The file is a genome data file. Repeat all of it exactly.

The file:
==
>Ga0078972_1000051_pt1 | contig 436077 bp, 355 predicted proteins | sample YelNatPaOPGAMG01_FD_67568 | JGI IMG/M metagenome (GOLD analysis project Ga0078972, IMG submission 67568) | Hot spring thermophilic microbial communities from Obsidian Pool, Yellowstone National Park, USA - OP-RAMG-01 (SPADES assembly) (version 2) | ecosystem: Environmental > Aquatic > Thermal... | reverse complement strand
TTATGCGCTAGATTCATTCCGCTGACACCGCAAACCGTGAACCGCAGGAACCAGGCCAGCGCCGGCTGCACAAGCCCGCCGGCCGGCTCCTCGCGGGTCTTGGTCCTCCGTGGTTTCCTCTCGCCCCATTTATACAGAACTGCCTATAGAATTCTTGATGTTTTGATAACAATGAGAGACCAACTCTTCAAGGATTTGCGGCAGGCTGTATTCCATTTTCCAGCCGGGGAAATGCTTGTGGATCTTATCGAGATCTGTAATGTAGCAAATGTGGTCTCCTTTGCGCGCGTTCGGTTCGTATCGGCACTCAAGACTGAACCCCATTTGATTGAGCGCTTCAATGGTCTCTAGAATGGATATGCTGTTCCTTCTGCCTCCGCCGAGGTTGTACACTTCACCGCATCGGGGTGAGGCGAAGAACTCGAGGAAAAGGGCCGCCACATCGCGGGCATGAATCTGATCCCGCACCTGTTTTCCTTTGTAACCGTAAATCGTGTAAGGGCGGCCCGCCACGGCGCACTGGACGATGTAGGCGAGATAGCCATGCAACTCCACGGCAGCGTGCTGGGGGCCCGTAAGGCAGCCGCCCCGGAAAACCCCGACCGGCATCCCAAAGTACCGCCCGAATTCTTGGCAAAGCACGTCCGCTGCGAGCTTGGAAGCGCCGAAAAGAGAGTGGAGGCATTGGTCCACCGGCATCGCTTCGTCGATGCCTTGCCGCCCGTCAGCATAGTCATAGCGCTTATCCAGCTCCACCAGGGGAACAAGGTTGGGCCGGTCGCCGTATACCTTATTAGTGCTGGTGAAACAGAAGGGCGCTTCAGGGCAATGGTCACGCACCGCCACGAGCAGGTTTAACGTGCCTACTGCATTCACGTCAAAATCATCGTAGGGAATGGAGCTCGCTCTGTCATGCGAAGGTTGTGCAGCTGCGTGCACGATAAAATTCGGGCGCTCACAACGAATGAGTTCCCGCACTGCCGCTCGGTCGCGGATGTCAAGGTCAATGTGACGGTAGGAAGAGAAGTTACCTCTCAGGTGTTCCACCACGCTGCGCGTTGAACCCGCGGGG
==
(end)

>Ga0078972_1000051_pt1 | contig 436077 bp, 355 predicted proteins | sample YelNatPaOPGAMG01_FD_67568 | JGI IMG/M metagenome (GOLD analysis project Ga0078972, IMG submission 67568) | Hot spring thermophilic microbial communities from Obsidian Pool, Yellowstone National Park, USA - OP-RAMG-01 (SPADES assembly) (version 2) | ecosystem: Environmental > Aquatic > Thermal... | reverse complement strand
TTATGCGCTAGATTCATTCCGCTGACACCGCAAACCGTGAACCGCAGGAACCAGGCCAGCGCCGGCTGCACAAGCCCGCCGGCCGGCTCCTCGCGGGTCTTGGTCCTCCGTGGTTTCCTCTCGCCCCATTTATACAGAACTGCCTATAGAATTCTTGATGTTTTGATAACAATGAGAGACCAACTCTTCAAGGATTTGCGGCAGGCTGTATTCCATTTTCCAGCCGGGGAAATGCTTGTGGATCTTATCGAGATCTGTAATGTAGCAAATGTGGTCTCCTTTGCGCGCGTTCGGTTCGTATCGGCACTCAAGACTGAACCCCATTTGATTGAGCGCTTCAATGGTCTCTAGAATGGATATGCTGTTCCTTCTGCCTCCGCCGAGGTTGTACACTTCACCGCATCGGGGTGAGGCGAAGAACTCGAGGAAAAGGGCCGCCACATCGCGGGCATGAATCTGATCCCGCACCTGTTTTCCTTTGTAACCGTAAATCGTGTAAGGGCGGCCCGCCACGGCGCACTGGACGATGTAGGCGAGATAGCCATGCAACTCCACGGCAGCGTGCTGGGGGCCCGTAAGGCAGCCGCCCCGGAAAACCCCGACCGGCATCCCAAAGTACCGCCCGAATTCTTGGCAAAGCACGTCCGCTGCGAGCTTGGAAGCGCCGAAAAGAGAGTGGAGGCATTGGTCCACCGGCATCGCTTCGTCGATGCCTTGCCGCCCGTCAGCATAGTCATAGCGCTTATCCAGCTCCACCAGGGGAACAAGGTTGGGCCGGTCGCCGTATACCTTATTAGTGCTGGTGAAACAGAAGGGCGCTTCAGGGCAATGGTCACGCACCGCCACGAGCAGGTTTAACGTGCCTACTGCATTCACGTCAAAATCATCGTAGGGAATGGAGCTCGCTCTGTCATGCGAAGGTTGTGCAGCTGCGTGCACGATAAAATTCGGGCGCTCACAACGAATGAGTTCCCGCACTGCCGCTCGGTCGCGGATGTCAAGGTCAATGTGACGGTAGGAAGAGAAGTTACCTCTCAGGTGTTCCACCACGCTGCGCGTTGAACCCGCGGGG